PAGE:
Rios Tropicales Rainforest Reserve Costa Rica
Close to 160 volunteers helped reforest the 1.5-hectare (3.7 acres) pasture at Terciopelo Farm by the Pacuare River.

“One of our goals at RAFA is carbon sequestration and offsetting carbon emissions for various activities. The trees planted with Verto Education will end up storing 335 tons of carbon, which helped offset almost all of Verto’s students’ flights one-way to Costa Rica. By reducing their carbon footprint, they are giving back to the community where they have lived for almost four months. Besides storing carbon, the trees provide clean oxygen to our world, which we need more than ever with the amount of global pollution and climate change,” said Roberto Gallo.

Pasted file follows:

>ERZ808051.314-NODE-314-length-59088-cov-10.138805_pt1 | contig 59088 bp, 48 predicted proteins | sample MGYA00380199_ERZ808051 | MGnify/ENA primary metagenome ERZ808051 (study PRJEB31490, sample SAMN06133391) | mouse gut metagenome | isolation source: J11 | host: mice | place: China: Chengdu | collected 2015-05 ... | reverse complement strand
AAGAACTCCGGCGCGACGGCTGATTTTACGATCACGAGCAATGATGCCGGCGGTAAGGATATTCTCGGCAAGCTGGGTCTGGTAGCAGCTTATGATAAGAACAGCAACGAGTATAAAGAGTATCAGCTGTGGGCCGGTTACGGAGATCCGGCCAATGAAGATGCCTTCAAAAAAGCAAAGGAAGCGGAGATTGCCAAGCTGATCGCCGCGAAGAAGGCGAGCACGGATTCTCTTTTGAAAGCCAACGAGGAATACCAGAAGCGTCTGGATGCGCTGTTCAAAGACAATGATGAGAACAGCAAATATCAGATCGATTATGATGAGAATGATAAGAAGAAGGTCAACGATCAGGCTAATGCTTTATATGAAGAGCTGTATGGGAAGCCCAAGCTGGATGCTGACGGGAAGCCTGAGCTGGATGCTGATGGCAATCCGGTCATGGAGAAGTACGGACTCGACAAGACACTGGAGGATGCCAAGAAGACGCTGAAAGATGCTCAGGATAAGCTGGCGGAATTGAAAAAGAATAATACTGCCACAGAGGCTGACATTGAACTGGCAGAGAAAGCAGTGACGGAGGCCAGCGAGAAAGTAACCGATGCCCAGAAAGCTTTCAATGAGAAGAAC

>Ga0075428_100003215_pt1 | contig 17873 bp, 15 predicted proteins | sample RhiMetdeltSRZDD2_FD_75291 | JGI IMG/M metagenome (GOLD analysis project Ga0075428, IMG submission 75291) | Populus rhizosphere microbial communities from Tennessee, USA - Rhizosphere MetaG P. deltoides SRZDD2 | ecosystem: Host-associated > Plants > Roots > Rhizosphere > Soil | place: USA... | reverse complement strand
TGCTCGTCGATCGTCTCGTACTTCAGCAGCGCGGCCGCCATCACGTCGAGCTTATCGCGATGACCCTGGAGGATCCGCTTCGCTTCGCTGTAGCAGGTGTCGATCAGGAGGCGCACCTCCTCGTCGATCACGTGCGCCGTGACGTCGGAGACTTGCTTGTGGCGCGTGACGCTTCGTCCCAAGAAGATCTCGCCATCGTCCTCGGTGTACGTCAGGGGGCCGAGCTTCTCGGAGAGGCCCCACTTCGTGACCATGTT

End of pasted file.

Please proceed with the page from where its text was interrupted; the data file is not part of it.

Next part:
After several long, hot hours of digging holes and planting trees, the last sapling went into the ground, and the group stopped for a well-earned lunch. In the afternoon, we walked to the nearby butterfly garden Mariposas del Pacuare for environmental education talks about growing trees from seeds, butterflies, and endangered Great Green Macaws.

Saving Great Green Macaws

Among the 11 tree species planted – Ceiba, Cedro Amargo, Laurel, Espavel, Sota Caballo, Corteza Negro, Saino, Ormosia, Roble Sabana, and Manu Blanco – are Mountain Almond trees. This key species is planted in all RAFA reforestations to restore habitat for Great Green Macaws, IUCN Red Listed as Critically Endangered. Since October 2021, we’ve planted 431 Mountain Almond trees, which the Macaws rely on for feeding and nesting.